An accretion of painfully true, droll details distinguishes “Doors of Glory,” a comedy in which four door-to-door salesmen and their fearless leader ply overpriced encyclopedias in the overcast North and sunny South of France. Several priceless set pieces permit Belgian thesp Benoit Poelvoorde (star of “Man Bites Dog” and “The Carriers Are Waiting”) to strut his peculiar stuff, with excellent support from an ensemble cast. Fests should willingly open their doors to pic, which is holding up nicely at local wickets since opening in mid-June.
Sweet but slightly amorphous Jerome (Julien Boisselier, in a 180 from his officious shrink in “Nationale 7”) is a newbie salesman assigned to work with the grooming-obsessed Michel (Yvon Back), sly raconteur Patrick (Etienne Chicot), low-key fatherly vet Jacques (Michel Duchaussoy) and their regional director, Regis (Poelvoorde). Last is an emotionally fragile workaholic who increasingly identifies with the Alec Guinness character in “The Bridge on the River Kwai.”
Jerome, who is engaged to the daughter of the firm’s owner, initially has no aptitude for sales. But he eventually gets the hang of convincing ordinary people that their lives will be incomplete without the five glossy volumes he’s promoting.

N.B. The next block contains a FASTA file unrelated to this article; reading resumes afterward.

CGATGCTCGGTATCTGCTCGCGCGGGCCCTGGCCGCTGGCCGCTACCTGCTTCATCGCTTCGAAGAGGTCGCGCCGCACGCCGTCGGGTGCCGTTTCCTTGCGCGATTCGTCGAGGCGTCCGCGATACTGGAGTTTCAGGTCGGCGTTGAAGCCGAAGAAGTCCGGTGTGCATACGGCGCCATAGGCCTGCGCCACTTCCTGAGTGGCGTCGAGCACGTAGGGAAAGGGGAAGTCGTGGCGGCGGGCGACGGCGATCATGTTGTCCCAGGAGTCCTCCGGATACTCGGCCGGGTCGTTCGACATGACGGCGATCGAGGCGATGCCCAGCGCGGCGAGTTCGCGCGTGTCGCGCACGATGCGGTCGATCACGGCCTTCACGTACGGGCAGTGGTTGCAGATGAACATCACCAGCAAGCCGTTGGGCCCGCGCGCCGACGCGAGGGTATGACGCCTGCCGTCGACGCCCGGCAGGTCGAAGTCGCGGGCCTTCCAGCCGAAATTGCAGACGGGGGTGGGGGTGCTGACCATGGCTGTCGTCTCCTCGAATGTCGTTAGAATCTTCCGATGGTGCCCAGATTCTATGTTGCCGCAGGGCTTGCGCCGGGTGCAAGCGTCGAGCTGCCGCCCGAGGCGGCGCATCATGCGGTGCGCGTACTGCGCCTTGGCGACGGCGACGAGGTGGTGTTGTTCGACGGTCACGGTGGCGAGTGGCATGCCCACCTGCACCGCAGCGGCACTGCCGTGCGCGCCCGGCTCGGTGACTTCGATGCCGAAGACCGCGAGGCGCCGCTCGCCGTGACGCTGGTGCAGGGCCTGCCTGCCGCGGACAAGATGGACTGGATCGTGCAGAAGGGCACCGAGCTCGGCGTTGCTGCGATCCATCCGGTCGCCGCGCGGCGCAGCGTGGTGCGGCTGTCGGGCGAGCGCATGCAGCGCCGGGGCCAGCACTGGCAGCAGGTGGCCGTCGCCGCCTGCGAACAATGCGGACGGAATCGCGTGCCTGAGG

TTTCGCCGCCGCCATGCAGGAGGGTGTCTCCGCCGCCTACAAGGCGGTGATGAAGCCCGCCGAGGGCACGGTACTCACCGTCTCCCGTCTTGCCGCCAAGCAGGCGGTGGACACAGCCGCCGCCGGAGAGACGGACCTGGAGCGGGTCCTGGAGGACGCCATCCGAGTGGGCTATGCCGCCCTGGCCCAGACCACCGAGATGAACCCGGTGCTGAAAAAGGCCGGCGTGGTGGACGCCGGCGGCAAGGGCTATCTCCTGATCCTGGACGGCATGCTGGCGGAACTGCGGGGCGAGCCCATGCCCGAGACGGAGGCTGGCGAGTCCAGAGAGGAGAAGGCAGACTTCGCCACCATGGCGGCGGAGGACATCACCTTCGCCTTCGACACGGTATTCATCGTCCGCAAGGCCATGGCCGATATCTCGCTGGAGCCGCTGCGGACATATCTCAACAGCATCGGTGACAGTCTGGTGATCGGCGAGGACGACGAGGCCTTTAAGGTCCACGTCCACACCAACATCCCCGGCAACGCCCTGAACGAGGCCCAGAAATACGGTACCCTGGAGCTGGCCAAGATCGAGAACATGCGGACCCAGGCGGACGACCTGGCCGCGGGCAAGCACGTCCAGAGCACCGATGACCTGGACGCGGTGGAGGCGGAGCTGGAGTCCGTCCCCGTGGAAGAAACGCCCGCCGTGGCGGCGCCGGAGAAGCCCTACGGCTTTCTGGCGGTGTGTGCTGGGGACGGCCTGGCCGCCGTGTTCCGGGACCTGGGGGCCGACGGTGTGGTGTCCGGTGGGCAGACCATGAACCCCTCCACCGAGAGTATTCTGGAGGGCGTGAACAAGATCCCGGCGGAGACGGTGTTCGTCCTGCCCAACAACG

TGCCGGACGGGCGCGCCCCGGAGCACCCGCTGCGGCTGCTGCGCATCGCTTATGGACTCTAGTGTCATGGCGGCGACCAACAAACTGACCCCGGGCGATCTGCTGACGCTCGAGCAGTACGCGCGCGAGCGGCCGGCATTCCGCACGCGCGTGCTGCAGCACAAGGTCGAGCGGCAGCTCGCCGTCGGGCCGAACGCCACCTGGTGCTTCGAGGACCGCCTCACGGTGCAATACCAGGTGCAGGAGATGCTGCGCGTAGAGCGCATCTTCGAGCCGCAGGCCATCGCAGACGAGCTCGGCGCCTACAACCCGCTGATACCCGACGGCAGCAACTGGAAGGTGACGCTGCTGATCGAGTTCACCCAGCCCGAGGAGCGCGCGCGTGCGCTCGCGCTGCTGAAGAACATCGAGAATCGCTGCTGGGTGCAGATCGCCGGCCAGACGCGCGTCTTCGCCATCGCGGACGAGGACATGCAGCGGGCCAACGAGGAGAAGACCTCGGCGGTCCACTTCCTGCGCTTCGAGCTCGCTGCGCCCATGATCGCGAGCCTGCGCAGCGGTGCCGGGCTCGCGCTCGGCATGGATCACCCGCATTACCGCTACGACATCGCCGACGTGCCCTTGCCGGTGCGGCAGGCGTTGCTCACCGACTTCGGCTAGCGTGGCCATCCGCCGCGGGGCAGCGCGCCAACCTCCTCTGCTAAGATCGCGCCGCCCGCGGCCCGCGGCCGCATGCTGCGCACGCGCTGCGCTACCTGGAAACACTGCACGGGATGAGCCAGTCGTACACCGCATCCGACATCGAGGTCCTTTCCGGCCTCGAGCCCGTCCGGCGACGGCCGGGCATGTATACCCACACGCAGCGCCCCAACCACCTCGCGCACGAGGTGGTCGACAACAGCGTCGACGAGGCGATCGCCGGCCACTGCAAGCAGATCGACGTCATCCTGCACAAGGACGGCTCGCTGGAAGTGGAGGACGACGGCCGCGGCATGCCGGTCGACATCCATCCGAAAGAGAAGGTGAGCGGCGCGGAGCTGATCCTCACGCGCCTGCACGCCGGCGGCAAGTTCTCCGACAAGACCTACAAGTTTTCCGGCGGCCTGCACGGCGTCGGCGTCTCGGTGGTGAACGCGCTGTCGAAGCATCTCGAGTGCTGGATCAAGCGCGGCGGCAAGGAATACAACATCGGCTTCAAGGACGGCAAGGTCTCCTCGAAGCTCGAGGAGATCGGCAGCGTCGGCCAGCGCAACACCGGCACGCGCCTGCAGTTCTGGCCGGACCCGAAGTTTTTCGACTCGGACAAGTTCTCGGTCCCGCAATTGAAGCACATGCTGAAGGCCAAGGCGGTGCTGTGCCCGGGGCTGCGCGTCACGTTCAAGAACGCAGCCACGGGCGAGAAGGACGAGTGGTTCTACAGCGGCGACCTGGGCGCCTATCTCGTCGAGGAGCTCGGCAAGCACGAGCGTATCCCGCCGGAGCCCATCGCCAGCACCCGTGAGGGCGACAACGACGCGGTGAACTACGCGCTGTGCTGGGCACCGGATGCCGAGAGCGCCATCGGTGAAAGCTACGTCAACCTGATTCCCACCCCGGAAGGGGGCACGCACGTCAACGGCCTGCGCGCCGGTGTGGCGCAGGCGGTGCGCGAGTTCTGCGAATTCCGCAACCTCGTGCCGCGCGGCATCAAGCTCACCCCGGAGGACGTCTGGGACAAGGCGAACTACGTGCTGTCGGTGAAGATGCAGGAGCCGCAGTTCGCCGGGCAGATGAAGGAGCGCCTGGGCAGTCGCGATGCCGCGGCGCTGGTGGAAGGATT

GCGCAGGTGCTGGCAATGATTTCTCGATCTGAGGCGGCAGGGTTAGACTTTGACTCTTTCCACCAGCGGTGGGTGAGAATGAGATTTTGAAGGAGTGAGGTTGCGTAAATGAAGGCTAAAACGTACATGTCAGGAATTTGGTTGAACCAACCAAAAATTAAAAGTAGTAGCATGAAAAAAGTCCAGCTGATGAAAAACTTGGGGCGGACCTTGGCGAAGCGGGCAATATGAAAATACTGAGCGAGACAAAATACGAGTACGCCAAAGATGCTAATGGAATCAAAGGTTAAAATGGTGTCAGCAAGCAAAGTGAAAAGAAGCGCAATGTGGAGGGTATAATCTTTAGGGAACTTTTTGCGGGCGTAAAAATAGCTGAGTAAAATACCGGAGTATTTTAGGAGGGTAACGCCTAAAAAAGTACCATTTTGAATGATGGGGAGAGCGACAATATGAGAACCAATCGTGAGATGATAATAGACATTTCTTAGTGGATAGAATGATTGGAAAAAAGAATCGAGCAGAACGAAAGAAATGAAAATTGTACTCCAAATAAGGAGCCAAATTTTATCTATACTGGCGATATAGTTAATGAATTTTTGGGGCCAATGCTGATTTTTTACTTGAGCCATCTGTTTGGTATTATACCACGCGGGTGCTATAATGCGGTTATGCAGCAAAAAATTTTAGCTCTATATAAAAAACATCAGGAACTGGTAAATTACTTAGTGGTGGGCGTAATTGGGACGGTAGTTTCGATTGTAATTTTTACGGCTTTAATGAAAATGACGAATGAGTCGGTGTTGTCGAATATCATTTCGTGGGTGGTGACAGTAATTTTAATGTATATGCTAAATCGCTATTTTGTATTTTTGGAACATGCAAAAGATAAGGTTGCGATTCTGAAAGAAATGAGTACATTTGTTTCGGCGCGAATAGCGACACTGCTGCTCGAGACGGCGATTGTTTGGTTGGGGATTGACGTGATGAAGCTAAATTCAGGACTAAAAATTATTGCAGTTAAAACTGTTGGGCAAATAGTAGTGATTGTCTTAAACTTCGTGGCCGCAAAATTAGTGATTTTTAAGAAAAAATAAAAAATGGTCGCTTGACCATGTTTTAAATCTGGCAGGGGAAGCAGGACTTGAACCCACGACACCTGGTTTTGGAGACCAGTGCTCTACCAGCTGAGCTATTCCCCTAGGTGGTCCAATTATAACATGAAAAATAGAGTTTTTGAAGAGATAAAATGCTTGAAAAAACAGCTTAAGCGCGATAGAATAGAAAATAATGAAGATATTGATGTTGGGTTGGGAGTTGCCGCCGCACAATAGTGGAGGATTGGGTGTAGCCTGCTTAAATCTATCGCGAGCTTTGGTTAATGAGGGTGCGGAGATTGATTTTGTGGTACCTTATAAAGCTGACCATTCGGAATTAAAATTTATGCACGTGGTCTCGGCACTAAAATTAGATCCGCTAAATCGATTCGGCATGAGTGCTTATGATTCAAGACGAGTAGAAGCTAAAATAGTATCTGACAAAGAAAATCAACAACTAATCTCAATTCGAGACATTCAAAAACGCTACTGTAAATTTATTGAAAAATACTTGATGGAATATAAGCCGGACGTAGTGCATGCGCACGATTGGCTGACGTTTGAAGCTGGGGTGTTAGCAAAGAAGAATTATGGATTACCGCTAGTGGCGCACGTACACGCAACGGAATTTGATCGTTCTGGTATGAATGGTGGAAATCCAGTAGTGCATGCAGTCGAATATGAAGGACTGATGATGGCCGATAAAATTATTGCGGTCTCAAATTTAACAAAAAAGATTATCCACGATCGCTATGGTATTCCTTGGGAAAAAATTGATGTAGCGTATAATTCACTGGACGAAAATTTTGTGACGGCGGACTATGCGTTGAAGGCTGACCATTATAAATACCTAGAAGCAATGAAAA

Casting of the customers and art direction of their homes couldn’t be better as the sneaky salesmen go through their semi-pathetic paces with varying degrees of success. Meanwhile, dorky Regis, who believes he’s destined for greater things, becomes increasingly unhinged as scenes from “Kwai” re-run in his mind.
Pic is both nasty and affectionate toward its characters, whose petty differences are exacerbated by a disastrous attempt to apply techniques that work in the industrial North but not in the laid-back Cote d’Azur. Helmer/co-writer Christian Merret-Palmair sustains an engaging tone, although the episodic, sharply observed situational humor may not tickle all funny bones.
Alexandre Desplat’s score is mixed too far forward but, with its ironic echoes of the Colonel Bogey March from “Kwai,” deftly translates the heroic fight against the threat of incivility, mutiny and failure in the field.